Brother, can you spare another sheet?

In the mid 1980s I started to become what one might call ‘politically aware’. I can’t say I was ever politically active as I never took part in a protest. In fact, I have made it a point to never join any political organisation (despite being tempted now and again).

As for voting, I vote based on policies – not like I am supporting a football team (Arsenal in case you’re wondering).

Still, despite being a 20-something nightclub DJ, I had lots to say and those in charge were going to hear it. 

Watching me scribble ‘letters to the editor’ on issues that I felt needed the attention of the masses, badger local MPs with pen and ink, and any corporation you care to mention to complain about this, that, and the other, my wife took pity on me. A surprise Christmas gift of a portable typewriter changed my life.

I didn’t get off to a good start as on day one the machine fell out of its black plastic case and bounced down the stairs of our home to crash in the hallway (just missing the cat). The pen may be mightier than the sword, but typewriters can kill.

Thankfully, the local Brother dealer fixed a few bent keys, made it as good as new and, with a fresh new dictionary on my desk – which was to become well-thumbed very quickly – I was free to stick my nose in where it wasn’t wanted and help put the world to rights.

First there were letters to all and sundry – my daily deadline being the 5pm collection from the nearest red post box. Then my CV noting all my achievements as a nightclub DJ (I was so very proud), and then short stories. 

Later, buoyed by watching the TV show Lou Grant, came music reviews faxed to the editor of the Southend Evening Echo (Essex, UK) – which were heavily subbed and printed a week later.

“Please note how we are correcting your copy so that you may learn,” wrote the editor. 

I never learned. 

House style (‘whatever that is’ I thought), basic grammar, and sentence construction came a distant second to what I wanted to say. Night classes in O Level English helped later on, but at the start, what I had to say was far too important to pay any mind to such niceties.

This week, about 30 years after selling my life-changing typewriter to a budding author (having moved on to a new-fangled Amstrad word processor), I began pining for it.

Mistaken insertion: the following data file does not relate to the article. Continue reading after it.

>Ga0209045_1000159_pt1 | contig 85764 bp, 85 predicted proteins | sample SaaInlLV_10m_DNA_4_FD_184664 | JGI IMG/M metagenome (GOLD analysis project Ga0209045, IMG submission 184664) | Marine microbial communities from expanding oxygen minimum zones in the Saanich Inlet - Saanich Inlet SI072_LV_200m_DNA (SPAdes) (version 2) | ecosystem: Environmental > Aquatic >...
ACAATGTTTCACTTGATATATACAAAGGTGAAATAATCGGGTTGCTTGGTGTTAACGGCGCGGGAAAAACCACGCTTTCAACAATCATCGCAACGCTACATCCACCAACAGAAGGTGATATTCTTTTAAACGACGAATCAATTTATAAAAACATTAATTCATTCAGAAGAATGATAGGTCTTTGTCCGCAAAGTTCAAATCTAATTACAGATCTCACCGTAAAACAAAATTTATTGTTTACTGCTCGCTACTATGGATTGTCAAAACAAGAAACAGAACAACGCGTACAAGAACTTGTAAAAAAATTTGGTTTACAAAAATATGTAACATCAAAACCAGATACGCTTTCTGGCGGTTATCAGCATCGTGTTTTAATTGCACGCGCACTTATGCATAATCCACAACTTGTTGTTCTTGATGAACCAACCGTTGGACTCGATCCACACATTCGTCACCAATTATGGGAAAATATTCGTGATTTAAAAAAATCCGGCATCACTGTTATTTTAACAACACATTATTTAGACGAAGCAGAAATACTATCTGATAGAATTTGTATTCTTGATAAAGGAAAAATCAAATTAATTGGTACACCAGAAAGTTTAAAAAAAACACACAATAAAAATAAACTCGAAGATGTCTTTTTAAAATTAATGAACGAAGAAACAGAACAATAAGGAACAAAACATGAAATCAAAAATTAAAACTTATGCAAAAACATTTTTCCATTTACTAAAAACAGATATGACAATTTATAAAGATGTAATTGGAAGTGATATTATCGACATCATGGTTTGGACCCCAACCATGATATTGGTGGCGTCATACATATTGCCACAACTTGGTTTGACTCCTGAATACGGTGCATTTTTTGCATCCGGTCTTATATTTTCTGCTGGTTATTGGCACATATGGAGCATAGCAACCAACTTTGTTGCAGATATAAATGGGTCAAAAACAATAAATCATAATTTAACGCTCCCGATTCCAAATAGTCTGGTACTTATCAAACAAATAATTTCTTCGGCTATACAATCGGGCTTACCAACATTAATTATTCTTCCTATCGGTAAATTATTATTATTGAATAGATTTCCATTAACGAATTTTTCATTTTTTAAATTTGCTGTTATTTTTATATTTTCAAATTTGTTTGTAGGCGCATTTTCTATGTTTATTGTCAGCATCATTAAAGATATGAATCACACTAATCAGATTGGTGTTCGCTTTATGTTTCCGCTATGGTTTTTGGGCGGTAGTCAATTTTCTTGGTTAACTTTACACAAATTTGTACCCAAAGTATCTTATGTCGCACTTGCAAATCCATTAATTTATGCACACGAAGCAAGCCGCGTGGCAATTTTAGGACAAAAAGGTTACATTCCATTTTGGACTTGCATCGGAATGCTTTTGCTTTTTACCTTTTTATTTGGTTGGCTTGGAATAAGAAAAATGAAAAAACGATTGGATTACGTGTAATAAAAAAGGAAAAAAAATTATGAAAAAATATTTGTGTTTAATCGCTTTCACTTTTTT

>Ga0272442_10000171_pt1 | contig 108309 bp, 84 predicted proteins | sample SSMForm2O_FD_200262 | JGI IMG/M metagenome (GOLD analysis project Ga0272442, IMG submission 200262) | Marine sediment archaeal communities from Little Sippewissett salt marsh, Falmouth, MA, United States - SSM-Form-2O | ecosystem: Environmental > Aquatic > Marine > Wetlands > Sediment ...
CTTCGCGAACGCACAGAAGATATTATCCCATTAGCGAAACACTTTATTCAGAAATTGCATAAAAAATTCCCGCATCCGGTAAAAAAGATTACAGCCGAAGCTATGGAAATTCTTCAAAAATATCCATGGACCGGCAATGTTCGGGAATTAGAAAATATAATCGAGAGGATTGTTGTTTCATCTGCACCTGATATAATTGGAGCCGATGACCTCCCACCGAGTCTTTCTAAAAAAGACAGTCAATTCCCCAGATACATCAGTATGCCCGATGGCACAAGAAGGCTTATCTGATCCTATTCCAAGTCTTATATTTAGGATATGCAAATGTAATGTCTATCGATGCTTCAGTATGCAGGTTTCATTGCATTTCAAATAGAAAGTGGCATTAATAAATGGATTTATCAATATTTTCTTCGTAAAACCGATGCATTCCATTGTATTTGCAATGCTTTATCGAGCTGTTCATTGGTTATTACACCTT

I decided that I am missing not only the clatter of keys on the roller, the frequent rips as I push the carriage back at the end of a run, but – perhaps more importantly – the discipline that writing on a typewriter instills.

There is no delete, copy & paste, alternative fonts, or spellcheck with a manual typewriter. Once written, the words and any mistakes remain on the paper. What you’ve got is what you have and there is no hiding it.  It’s brutal in its honesty.

Tipp-ex to white-out errors and typos can help, but one quickly learns to type with care, thought, and accuracy so as to stop having to stop.

As a young news reporter, I’d basically sit at my desk, read my interview notes, mull the story over, and write the opening pars in my head. I certainly wouldn’t start typing until I knew where I was going with the story. There’s only so many sheets of paper that can go in the bin with one misspelled word on them.

Once ready, it was full speed ahead and I’d type like a mad-man possessed, stopping only to check my dictionary to see if ‘necessary’ had two Cs and one S or two S’s and one C.

By the time my cherished old Brother 100 left my home it had seen many, many, ribbons. Its carriage return lever was tarnished, and its black coloured roller (platen) was pitted with thousands of random letters – echos of years of bashing out turgid copy, and – if I say so myself – rare accomplishments (including the resignation letter to my nightclub boss as I announced my new career).

“I’ll keep a spot open for you…”


Steve Hart is a writer and podcaster.

One For Sorrow

16 August, 2023